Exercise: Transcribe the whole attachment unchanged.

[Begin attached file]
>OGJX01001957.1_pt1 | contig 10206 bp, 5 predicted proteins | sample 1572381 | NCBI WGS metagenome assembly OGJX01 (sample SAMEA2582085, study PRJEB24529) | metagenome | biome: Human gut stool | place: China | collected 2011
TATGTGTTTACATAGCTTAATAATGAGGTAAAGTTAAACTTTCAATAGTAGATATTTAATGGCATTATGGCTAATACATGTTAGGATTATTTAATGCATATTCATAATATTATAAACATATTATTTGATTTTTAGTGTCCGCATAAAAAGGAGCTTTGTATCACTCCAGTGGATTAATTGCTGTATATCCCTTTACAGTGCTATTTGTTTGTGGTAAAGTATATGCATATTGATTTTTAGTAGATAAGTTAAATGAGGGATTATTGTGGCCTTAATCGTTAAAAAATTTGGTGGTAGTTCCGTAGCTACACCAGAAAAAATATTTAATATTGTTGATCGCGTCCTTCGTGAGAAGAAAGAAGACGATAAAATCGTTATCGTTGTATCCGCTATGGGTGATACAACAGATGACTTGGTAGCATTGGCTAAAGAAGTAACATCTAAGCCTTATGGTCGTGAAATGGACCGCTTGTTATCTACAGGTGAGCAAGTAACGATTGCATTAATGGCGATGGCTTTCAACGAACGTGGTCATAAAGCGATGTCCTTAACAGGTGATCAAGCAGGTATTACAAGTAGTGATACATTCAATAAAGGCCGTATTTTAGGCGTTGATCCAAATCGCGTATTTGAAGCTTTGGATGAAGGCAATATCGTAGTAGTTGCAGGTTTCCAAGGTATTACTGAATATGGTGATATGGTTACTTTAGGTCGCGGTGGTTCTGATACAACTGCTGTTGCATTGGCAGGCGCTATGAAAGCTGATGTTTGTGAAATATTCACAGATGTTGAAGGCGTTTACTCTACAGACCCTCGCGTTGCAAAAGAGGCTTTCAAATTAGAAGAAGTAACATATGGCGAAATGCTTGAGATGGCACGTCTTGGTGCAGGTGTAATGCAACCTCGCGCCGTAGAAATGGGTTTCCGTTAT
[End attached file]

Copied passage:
>OGJX01001957.1_pt1 | contig 10206 bp, 5 predicted proteins | sample 1572381 | NCBI WGS metagenome assembly OGJX01 (sample SAMEA2582085, study PRJEB24529) | metagenome | biome: Human gut stool | place: China | collected 2011
TATGTGTTTACATAGCTTAATAATGAGGTAAAGTTAAACTTTCAATAGTAGATATTTAATGGCATTATGGCTAATACATGTTAGGATTATTTAATGCATATTCATAATATTATAAACATATTATTTGATTTTTAGTGTCCGCATAAAAAGGAGCTTTGTATCACTCCAGTGGATTAATTGCTGTATATCCCTTTACAGTGCTATTTGTTTGTGGTAAAGTATATGCATATTGATTTTTAGTAGATAAGTTAAATGAGGGATTATTGTGGCCTTAATCGTTAAAAAATTTGGTGGTAGTTCCGTAGCTACACCAGAAAAAATATTTAATATTGTTGATCGCGTCCTTCGTGAGAAGAAAGAAGACGATAAAATCGTTATCGTTGTATCCGCTATGGGTGATACAACAGATGACTTGGTAGCATTGGCTAAAGAAGTAACATCTAAGCCTTATGGTCGTGAAATGGACCGCTTGTTATCTACAGGTGAGCAAGTAACGATTGCATTAATGGCGATGGCTTTCAACGAACGTGGTCATAAAGCGATGTCCTTAACAGGTGATCAAGCAGGTATTACAAGTAGTGATACATTCAATAAAGGCCGTATTTTAGGCGTTGATCCAAATCGCGTATTTGAAGCTTTGGATGAAGGCAATATCGTAGTAGTTGCAGGTTTCCAAGGTATTACTGAATATGGTGATATGGTTACTTTAGGTCGCGGTGGTTCTGATACAACTGCTGTTGCATTGGCAGGCGCTATGAAAGCTGATGTTTGTGAAATATTCACAGATGTTGAAGGCGTTTACTCTACAGACCCTCGCGTTGCAAAAGAGGCTTTCAAATTAGAAGAAGTAACATATGGCGAAATGCTTGAGATGGCACGTCTTGGTGCAGGTGTAATGCAACCTCGCGCCGTAGAAATGGGTTTCCGTTAT